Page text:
Unfortunately the USDA Nutrient Database does not track Nitrates/Nitrites, so we had to look to other sources.
The content of nitrates and nitrites in fruits, vegetables and other foodstuffs
lettuce, frozen spinach, fennel, radishes, parsley: >1000 mg of KNO3/kg
lettuce: 3500 mg/kg
carrots, celery, leeks and frozen French bean: 24 - 800 mg KNO3/kg
strawberries 58.7 mg KNO3/kg
fruit-vegetable juice: 355.30 to 584.53 mg KNO3/kg
The exact numbers were highly variable between samples, often with an order of magnitude difference. The soil conditions, fertilizer, maturity of the plant, etc. affect the levels.
Meanwhile, cured meats are federally limited to 200 ppm of nitrite (same as mg/kg in this context)
So when you turn down that bacon in favor of a "healthier" salad, you're likely consuming seventeen times as much nitrogenous compounds.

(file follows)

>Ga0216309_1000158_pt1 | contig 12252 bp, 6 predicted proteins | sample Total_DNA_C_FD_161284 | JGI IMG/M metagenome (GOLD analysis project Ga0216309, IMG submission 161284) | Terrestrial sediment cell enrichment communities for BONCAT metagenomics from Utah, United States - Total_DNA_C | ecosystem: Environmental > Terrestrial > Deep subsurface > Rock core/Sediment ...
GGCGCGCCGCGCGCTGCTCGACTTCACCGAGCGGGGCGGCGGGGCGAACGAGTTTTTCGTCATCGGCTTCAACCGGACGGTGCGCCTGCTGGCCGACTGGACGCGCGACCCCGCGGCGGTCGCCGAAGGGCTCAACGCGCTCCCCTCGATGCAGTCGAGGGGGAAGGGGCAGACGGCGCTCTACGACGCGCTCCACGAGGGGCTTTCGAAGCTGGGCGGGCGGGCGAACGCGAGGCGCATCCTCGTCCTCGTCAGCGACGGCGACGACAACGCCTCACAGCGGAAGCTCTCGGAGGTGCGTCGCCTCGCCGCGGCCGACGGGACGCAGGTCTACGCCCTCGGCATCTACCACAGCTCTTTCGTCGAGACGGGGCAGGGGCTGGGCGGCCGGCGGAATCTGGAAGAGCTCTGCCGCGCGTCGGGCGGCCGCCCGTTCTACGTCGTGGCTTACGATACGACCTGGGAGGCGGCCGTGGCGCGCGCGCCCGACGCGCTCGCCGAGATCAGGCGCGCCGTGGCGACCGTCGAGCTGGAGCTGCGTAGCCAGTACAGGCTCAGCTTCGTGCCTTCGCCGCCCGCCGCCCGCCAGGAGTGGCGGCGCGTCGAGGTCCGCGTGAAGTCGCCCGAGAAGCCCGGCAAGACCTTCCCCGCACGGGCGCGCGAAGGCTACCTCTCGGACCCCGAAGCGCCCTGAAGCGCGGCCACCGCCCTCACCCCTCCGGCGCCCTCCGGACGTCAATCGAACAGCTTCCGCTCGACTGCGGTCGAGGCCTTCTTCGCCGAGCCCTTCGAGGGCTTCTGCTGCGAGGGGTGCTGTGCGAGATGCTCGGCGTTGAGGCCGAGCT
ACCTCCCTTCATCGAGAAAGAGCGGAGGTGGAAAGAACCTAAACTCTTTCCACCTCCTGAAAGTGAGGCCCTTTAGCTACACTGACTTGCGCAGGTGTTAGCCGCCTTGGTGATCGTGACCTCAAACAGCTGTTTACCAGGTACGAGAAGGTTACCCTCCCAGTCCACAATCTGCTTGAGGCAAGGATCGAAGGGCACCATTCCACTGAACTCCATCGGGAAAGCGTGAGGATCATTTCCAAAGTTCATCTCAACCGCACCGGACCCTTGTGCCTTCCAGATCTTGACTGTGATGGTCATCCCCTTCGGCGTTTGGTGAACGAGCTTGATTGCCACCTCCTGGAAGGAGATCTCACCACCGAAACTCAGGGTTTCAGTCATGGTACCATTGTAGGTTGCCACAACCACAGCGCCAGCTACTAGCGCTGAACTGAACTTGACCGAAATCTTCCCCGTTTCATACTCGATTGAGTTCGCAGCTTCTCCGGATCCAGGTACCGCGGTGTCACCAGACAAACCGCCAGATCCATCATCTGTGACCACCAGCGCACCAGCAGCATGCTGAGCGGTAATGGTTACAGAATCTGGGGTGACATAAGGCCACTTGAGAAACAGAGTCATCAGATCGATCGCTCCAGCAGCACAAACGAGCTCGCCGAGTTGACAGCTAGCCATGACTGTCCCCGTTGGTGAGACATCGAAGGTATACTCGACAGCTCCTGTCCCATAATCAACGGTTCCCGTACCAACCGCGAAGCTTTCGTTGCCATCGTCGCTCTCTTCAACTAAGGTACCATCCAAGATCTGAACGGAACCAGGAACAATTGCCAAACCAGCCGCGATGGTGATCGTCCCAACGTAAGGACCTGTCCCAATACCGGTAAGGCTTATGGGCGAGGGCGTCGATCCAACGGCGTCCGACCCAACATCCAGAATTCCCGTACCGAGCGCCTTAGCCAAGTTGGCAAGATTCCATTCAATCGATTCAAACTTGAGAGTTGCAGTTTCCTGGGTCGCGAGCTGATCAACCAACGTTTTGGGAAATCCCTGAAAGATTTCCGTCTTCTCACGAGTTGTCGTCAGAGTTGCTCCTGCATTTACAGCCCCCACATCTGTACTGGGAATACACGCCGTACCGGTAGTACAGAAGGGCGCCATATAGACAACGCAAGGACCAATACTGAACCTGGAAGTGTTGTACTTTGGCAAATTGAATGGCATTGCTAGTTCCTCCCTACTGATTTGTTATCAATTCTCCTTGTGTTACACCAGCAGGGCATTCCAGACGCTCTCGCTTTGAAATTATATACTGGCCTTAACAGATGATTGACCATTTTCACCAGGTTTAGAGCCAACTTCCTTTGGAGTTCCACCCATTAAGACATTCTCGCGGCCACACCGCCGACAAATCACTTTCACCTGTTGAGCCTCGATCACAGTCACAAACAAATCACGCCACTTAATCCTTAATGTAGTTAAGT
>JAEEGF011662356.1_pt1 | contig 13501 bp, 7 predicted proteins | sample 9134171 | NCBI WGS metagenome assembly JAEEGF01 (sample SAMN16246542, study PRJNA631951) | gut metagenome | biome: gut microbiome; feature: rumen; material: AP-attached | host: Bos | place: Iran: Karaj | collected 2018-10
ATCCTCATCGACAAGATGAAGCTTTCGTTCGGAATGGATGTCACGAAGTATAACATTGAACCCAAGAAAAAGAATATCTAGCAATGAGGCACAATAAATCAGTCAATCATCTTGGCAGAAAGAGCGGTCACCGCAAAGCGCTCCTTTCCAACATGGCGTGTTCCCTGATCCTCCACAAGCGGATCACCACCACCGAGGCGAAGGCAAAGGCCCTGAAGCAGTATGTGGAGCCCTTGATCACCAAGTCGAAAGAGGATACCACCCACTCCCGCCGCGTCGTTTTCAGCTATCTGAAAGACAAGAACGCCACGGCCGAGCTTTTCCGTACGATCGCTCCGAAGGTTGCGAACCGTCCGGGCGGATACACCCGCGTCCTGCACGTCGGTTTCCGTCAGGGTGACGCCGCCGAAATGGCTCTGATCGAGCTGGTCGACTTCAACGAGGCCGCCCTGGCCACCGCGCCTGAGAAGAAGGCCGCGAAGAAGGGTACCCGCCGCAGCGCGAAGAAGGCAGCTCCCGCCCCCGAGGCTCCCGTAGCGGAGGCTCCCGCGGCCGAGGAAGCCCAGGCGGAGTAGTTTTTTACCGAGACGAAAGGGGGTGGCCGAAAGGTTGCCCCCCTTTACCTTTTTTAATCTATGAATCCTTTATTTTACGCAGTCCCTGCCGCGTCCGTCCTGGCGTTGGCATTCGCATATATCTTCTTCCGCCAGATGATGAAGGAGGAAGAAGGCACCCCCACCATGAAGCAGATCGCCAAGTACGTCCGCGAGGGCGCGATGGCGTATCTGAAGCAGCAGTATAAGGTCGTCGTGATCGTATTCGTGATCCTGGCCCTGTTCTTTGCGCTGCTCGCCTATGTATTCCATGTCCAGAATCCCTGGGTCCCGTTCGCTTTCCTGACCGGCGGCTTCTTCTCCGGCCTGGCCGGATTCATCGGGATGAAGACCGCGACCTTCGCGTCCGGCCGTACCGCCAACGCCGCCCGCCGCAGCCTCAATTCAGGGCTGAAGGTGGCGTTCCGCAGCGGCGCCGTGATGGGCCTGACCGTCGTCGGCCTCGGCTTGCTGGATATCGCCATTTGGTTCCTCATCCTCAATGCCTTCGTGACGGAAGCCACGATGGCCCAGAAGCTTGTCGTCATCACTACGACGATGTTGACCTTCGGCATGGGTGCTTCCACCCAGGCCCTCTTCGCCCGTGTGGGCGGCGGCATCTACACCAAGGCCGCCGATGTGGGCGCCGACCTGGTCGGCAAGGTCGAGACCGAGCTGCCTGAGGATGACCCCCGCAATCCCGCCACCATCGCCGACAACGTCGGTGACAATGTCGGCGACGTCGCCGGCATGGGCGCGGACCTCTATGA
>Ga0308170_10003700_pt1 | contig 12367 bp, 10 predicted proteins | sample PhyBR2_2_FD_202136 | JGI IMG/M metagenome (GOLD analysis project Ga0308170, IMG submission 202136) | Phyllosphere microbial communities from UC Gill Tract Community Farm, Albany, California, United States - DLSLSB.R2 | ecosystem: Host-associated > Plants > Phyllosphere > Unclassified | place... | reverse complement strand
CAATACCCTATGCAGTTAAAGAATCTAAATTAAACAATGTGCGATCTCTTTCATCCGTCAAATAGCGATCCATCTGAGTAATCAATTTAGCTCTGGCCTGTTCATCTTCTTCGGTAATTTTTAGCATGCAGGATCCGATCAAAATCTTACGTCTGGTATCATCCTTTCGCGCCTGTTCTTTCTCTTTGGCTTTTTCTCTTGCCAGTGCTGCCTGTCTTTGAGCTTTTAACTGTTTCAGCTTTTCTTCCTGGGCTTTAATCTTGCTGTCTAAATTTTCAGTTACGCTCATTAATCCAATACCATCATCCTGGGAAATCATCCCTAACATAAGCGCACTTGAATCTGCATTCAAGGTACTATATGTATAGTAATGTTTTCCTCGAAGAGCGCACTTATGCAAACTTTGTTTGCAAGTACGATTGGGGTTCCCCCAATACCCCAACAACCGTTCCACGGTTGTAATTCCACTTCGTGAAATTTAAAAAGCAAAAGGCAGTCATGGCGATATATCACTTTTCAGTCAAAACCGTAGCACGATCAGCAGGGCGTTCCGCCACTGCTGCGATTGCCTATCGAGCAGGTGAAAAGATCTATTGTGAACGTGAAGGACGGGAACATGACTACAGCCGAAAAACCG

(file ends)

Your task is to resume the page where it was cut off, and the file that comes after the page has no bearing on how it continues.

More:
Now there is an issue that we're talking nitrates and nitrites, but nitrates do convert to nitrite both in storage and in the body. "Nitrate free" cured meats work by converting the natural nitrates in celery juice or other sources into nitrate, and the same can occur in your own body.
Meanwhile, the nitrite in those cured meats makes them resistant to breakdown by bacteria and resistant to contamination by the deadly botulism toxin, making your meat safer as well as more flavorful.
Yes, excessive Nitrites and Nitrates are toxic, yes, under some conditions they can turn into carcinogenic compounds in your body, but they are a normal part of natural food. They have a very long standing history as a food additive, much longer than most of the additives in your average can/box from the store. The amounts included in cured meats are nothing to worry about.